And Donald Trump? I know that sounds like a joke. Maybe just invoking his name now counts as a joke. But, however you wish to interpret it, he has a real following, and his supporters frequently site his willingness to speak the unvarnished truth, to say it straight, to be honest. To them he is a welcome relief from the carefully scripted egotism and outrage the other candidates offer. He strikes them, in other words, as authentic, and that seems to count for almost as much as what he actually says.
And what of farmers? I think for the most part people grant farmers authenticity. Farmers do what’s usually known as honest work, meaning something palpable, physical and a little old fashioned–the sort of work you kind of wish you did but are damn glad to avoid on a day like today. They have a reputation–neatly tinged with admiration, sentimentality and condescension–for straight talk, for folk wisdom, for simplicity. They are salt of the earth, as opposed I suppose to those more corrupted by the modern world with all its cynicism and pretense, who might be the freshly grated pepper of the earth.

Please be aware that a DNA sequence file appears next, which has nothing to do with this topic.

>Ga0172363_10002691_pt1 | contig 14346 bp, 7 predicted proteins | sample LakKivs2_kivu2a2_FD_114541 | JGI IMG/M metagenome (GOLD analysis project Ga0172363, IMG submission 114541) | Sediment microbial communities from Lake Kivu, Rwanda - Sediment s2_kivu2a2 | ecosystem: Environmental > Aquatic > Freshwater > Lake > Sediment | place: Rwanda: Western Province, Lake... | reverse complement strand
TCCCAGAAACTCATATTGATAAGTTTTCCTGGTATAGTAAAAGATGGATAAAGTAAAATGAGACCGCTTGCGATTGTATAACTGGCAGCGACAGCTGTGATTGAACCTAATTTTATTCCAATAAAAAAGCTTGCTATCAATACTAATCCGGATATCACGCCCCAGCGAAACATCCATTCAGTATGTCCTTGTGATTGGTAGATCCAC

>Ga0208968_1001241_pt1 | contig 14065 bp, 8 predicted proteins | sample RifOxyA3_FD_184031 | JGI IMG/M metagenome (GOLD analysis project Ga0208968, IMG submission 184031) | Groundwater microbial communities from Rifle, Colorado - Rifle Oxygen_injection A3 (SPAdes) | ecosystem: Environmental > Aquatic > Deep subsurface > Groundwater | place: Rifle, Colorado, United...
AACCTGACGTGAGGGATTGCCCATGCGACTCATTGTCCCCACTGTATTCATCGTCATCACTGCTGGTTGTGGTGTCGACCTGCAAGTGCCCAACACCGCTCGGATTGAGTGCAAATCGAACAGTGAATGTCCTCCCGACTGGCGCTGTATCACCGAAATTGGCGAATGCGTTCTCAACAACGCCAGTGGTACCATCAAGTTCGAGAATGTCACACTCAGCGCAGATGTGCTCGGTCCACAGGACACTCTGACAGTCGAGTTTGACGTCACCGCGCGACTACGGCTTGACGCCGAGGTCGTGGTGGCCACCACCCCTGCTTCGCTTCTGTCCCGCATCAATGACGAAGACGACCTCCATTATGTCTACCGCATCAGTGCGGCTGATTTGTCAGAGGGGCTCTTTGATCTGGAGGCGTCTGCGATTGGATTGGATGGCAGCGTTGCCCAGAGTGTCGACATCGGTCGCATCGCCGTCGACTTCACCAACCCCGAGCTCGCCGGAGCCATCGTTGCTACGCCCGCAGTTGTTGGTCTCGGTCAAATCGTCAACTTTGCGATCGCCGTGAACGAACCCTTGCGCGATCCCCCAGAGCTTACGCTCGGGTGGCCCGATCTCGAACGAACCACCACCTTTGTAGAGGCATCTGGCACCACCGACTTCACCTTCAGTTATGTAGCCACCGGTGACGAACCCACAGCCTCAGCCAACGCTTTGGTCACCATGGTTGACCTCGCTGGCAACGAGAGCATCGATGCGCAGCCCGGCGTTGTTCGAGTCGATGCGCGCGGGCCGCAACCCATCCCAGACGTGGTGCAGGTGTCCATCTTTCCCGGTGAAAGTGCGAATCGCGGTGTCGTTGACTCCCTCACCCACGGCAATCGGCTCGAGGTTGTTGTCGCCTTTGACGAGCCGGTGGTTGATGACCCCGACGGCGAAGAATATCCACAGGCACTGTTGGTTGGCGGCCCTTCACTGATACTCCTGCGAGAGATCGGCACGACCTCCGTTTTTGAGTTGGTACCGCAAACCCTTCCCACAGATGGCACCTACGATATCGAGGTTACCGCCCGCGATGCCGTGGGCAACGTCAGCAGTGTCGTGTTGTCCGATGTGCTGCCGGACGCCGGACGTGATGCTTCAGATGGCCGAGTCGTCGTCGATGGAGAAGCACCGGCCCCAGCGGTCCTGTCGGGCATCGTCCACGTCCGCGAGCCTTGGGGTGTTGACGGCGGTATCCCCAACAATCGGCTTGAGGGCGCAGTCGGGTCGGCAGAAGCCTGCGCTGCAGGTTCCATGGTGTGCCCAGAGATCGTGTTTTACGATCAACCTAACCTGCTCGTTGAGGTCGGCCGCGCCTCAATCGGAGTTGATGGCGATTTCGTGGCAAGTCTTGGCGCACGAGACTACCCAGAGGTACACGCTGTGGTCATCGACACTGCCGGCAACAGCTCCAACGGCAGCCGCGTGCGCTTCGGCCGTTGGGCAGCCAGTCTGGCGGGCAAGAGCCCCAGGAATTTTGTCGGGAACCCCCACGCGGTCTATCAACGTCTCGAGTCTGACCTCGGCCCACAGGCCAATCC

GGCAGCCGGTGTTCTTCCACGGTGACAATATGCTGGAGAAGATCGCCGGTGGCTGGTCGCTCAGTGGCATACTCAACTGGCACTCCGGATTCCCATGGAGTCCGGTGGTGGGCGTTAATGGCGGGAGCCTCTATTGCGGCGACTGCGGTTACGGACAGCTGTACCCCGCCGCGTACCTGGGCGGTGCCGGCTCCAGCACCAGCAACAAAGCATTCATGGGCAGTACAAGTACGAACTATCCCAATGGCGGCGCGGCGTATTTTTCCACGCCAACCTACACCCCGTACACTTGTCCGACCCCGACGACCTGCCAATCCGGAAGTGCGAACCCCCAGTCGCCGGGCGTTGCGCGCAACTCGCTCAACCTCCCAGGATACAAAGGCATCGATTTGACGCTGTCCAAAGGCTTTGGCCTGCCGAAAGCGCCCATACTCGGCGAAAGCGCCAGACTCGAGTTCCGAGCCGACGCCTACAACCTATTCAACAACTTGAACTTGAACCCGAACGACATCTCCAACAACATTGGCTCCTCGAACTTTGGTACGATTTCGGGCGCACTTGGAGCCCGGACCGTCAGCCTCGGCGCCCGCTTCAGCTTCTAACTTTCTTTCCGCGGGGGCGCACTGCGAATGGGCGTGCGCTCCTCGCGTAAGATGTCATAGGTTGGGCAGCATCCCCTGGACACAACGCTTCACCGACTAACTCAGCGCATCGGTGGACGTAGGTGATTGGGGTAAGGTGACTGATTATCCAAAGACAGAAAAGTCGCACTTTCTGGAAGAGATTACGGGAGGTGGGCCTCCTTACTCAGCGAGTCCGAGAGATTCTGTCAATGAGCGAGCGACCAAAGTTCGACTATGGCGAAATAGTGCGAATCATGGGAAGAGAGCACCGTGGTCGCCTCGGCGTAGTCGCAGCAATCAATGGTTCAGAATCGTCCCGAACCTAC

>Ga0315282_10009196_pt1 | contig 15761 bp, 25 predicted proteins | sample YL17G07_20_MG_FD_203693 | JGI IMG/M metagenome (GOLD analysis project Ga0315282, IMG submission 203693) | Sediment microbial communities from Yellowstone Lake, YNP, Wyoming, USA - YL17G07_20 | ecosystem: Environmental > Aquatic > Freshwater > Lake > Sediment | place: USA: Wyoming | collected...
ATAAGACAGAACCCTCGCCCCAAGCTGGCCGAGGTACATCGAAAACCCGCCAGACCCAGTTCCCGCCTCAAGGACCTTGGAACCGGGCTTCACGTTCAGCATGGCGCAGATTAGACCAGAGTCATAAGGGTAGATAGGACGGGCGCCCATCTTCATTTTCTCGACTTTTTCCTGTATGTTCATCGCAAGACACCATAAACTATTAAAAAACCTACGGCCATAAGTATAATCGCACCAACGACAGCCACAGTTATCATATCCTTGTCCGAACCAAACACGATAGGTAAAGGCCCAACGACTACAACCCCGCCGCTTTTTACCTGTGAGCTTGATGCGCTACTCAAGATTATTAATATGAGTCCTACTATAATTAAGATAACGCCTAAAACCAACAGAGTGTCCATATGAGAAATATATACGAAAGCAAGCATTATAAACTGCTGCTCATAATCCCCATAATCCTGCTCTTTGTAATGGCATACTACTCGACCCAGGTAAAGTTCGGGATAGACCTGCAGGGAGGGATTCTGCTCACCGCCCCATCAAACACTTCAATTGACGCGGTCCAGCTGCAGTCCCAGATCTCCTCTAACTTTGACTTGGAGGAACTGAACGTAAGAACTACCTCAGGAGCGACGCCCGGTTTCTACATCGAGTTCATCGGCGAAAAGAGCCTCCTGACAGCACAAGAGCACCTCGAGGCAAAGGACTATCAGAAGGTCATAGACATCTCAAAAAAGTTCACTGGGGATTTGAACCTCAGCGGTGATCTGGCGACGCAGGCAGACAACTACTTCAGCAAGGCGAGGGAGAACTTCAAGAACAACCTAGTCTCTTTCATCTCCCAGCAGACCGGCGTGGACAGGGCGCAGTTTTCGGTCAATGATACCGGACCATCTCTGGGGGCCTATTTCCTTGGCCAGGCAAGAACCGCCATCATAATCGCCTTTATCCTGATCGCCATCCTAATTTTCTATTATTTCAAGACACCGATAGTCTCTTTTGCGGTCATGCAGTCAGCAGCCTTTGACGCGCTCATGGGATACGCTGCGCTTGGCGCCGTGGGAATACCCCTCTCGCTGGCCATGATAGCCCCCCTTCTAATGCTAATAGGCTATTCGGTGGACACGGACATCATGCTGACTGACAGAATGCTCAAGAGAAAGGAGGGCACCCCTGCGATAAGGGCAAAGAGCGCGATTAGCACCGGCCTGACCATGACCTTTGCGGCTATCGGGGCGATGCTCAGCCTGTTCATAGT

Farmers have to some extent bought into this image. There’s some truth to it and it makes for good marketing (it being more true about those farmers less interested in marketing, and less true about those more interested in marketing). But that does not mean all farmers accord authenticity to all other farmers. Here in Easton, for instance, those with more generations on the farm regard the new comers a little skeptically. Those with smaller farms often dismiss those with bigger farms as corporate. And they all agree that us first generation weird vegetable guys are a bunch of suspect dilettantes (in part because we use words like dilettante).